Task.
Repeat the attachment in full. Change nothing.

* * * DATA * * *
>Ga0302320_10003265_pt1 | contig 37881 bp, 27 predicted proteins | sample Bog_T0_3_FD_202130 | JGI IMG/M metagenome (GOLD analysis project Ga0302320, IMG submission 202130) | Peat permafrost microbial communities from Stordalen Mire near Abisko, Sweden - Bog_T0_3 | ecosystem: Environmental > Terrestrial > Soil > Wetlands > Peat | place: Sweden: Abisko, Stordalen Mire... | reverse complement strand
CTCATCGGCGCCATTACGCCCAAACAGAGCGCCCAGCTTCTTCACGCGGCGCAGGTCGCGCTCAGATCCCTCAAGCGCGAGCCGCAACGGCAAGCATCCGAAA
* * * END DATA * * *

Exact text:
>Ga0302320_10003265_pt1 | contig 37881 bp, 27 predicted proteins | sample Bog_T0_3_FD_202130 | JGI IMG/M metagenome (GOLD analysis project Ga0302320, IMG submission 202130) | Peat permafrost microbial communities from Stordalen Mire near Abisko, Sweden - Bog_T0_3 | ecosystem: Environmental > Terrestrial > Soil > Wetlands > Peat | place: Sweden: Abisko, Stordalen Mire... | reverse complement strand
CTCATCGGCGCCATTACGCCCAAACAGAGCGCCCAGCTTCTTCACGCGGCGCAGGTCGCGCTCAGATCCCTCAAGCGCGAGCCGCAACGGCAAGCATCCGAAA